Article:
Yeah, start here, and it might take a little extra searching (including looking at print ads in your local paper and/or free alt-weekly, if your area has one), because not all of these venues are gonna make a big deal about live music.

'Cause my take on it is that you're basically looking at two types of gigs; one is at a dedicated music venue (club or bar or festival or whatever), where people are there to actually listen to you play, the other is where you're basically background music. Most music venues these days are for rock or maybe blues - jazz clubs tend to be pretty thin on the ground. So you should be able to identify the jazz clubs in your area pretty easily, and it might be worth contacting rock or blues clubs to see if they might be interested in booking your jazz act just to change it up a little, especially on "off" nights, like Monday or Tuesday. Use the press kit snsranch mentions.

But as a jazz combo you have some "background music" options that other bands don't have, and often these can pay better. Here I would count restaurant gigs, hotel & hotel bars (good one, snsranch), country clubs, often "party centers" have bars attached. These places may or may not have "booking managers", you might just have to contact the general manager. And for these kind of places you might have to do a little extra searching to see if they even have live music - since they're not "music" venues, they might not make it obvious that they have live music.

The thing about these gigs is you have to remember you are background music. Keep the volume low. You can actually get pretty adventurous with your choice of material & arrangements, as long as you're not too loud.

Another suggestion is to hook up with a booking agent or two, especially ones that book wedding or "all-occasion" bands - note that sometimes this is just someone from the wedding band doing a little extra side work as a booking agent. From what I can tell, you don't sign any sort of exclusive arrangement, it's just that the agent gets a percent if they find you a gig. It's not uncommon for weddings & corporate events to have a second group of musicians doing a "cocktail hour" set or two in another room before the main show or reception. And these agents might have an in to the hotels & country clubs since their wedding bands have already played there.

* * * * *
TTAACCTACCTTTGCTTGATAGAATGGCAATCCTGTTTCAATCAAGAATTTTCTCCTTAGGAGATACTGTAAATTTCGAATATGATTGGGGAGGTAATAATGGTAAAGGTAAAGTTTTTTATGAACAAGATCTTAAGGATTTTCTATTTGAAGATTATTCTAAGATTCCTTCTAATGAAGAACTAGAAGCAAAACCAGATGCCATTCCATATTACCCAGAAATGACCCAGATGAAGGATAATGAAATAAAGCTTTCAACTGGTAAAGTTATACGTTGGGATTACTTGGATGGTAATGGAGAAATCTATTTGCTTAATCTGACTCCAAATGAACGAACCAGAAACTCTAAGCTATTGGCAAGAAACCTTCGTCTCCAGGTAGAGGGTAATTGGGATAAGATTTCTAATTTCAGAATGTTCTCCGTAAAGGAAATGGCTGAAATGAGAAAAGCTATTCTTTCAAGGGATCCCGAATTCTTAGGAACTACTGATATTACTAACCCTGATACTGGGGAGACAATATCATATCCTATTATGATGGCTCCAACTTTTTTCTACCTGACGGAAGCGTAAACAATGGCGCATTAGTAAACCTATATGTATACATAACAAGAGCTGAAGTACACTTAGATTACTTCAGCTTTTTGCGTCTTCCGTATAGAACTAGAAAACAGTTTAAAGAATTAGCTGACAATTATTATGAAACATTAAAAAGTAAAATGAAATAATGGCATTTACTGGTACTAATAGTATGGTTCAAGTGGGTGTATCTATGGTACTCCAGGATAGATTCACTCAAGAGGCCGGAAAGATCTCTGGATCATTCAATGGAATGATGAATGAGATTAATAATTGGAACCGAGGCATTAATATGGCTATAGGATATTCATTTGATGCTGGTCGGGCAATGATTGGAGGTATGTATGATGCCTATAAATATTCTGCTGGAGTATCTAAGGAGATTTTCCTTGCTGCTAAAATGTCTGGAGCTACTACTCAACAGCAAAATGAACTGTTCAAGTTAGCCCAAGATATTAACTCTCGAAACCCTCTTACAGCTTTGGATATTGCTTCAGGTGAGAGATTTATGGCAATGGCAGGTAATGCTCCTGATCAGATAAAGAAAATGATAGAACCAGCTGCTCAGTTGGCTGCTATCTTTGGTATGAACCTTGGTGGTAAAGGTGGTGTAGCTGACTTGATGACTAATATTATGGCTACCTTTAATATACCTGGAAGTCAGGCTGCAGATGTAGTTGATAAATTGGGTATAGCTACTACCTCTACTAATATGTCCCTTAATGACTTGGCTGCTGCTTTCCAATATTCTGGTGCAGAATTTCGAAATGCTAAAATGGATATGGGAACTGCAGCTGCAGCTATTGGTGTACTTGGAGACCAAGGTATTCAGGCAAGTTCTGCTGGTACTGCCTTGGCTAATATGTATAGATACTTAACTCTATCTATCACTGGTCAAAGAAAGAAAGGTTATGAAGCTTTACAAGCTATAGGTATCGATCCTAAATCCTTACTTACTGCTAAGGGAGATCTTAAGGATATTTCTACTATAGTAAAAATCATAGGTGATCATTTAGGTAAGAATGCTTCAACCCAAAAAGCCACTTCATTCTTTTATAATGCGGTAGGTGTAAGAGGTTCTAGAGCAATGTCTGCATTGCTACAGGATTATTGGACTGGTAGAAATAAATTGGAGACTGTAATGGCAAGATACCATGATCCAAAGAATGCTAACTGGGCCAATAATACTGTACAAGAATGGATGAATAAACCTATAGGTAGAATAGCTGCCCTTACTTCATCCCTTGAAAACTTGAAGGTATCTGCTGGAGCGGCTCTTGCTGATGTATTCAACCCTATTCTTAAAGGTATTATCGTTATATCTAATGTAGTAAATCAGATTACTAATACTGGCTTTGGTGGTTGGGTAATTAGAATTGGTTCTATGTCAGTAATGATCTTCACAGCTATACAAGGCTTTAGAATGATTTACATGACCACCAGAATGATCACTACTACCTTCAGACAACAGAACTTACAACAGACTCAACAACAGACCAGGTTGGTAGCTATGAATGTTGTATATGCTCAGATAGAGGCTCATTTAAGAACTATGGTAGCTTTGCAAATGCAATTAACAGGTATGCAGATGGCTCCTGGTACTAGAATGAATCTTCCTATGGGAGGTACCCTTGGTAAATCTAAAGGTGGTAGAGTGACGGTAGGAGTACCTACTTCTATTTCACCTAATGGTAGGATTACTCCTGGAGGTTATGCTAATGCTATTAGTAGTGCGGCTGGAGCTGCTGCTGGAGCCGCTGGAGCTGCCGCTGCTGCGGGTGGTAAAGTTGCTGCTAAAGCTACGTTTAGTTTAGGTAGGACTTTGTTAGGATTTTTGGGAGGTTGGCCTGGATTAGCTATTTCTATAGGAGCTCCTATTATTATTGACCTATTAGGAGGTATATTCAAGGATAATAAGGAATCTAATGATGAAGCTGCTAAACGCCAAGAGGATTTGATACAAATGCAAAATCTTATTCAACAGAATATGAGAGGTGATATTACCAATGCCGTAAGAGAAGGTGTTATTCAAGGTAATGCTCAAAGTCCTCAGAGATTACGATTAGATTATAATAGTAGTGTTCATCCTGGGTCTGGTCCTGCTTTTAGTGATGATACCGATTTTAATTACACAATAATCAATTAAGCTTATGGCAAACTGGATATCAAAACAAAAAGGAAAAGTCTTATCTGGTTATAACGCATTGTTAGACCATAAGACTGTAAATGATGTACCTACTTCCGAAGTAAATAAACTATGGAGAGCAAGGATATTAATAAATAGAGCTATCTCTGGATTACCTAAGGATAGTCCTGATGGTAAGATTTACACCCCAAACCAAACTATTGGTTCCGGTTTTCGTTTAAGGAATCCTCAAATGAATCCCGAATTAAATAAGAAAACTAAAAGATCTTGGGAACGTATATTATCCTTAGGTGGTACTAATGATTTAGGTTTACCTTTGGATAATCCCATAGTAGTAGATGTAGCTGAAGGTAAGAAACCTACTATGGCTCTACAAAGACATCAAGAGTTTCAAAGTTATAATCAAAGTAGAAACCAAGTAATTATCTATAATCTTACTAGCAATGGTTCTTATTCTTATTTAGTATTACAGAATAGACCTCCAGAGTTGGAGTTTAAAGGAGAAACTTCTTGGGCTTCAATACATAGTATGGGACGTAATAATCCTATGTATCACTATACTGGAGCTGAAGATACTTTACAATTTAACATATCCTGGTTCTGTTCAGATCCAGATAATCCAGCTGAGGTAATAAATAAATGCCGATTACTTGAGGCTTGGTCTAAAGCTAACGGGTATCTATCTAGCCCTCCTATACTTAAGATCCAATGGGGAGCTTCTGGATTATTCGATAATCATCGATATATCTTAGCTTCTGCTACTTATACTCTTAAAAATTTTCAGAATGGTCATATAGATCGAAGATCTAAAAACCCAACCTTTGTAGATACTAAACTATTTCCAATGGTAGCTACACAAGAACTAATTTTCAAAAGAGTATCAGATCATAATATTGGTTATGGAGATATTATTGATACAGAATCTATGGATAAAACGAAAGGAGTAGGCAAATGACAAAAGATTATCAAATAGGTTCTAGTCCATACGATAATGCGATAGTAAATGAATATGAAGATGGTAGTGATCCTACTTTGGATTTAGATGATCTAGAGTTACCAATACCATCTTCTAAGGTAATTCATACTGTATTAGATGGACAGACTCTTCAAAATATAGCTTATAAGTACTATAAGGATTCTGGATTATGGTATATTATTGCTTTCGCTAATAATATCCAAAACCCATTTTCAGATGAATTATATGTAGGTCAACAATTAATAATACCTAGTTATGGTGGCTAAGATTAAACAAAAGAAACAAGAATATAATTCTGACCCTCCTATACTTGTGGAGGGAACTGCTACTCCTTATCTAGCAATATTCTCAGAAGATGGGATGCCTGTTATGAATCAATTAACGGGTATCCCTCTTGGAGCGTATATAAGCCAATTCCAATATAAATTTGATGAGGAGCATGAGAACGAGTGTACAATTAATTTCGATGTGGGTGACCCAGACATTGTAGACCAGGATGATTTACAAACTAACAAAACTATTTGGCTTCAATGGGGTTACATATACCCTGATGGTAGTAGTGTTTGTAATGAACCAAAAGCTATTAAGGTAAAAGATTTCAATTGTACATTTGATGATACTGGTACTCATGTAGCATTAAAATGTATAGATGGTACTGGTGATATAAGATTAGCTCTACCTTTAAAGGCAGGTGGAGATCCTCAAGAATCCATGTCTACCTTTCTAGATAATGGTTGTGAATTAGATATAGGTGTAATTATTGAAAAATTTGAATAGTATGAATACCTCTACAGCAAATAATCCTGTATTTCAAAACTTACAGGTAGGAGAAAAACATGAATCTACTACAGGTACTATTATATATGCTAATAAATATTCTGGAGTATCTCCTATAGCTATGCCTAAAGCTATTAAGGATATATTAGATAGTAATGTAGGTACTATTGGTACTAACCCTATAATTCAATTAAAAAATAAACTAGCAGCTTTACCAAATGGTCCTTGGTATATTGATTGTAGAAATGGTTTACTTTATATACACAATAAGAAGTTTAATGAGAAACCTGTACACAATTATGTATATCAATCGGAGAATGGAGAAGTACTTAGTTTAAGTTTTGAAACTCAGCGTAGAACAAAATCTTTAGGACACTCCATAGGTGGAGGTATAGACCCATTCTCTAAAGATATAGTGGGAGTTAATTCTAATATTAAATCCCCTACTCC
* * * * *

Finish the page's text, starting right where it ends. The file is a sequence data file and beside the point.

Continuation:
I don't know how much good ads in the local corporate/trade mags will do - I mean I literally have no idea. I get the impression they're kind of pricey, but it's an idea worth investigating.

Maybe try sending your demo kit directly to wedding planners & event planners.

In some ways I would think about putting some emphasis on the "background music" gigs, not only because they may pay better right off the bat, but they're a good way to make some connections. Like the kind of people who can pay for or attend a fancy wedding with a whole different jazz group playing a cocktail hour are the kind of people who are on corporate board of directors, or volunteer as entertainment director for a local arts festival, or are helping to organize a big fundraiser for a non-profit, stuff like that. And often those kind of gigs aren't just background music gigs.
posted by soundguy99 at 11:26 AM on September 15, 2012 [1 favorite]

Thanks for the advice. I'll pass it on. It's pretty frustrating because we're all pros, we're just all used to playing the role of sidemen for other player's groups.

I do actually have a pretty good list of venues in town already, both places I've played with other groups in the past and places I've seen others play, or saw that they were playing at (those mailing lists that groups have are great for this, as is face book). It's harder to poach private gig connections this way, but I do have a couple of people I'm in contact with.

I think the promo kit and websites may actually be the missing pieces of the equation, are the options here for websites still the best available?
posted by Gygesringtone at 7:33 AM on September 25, 2012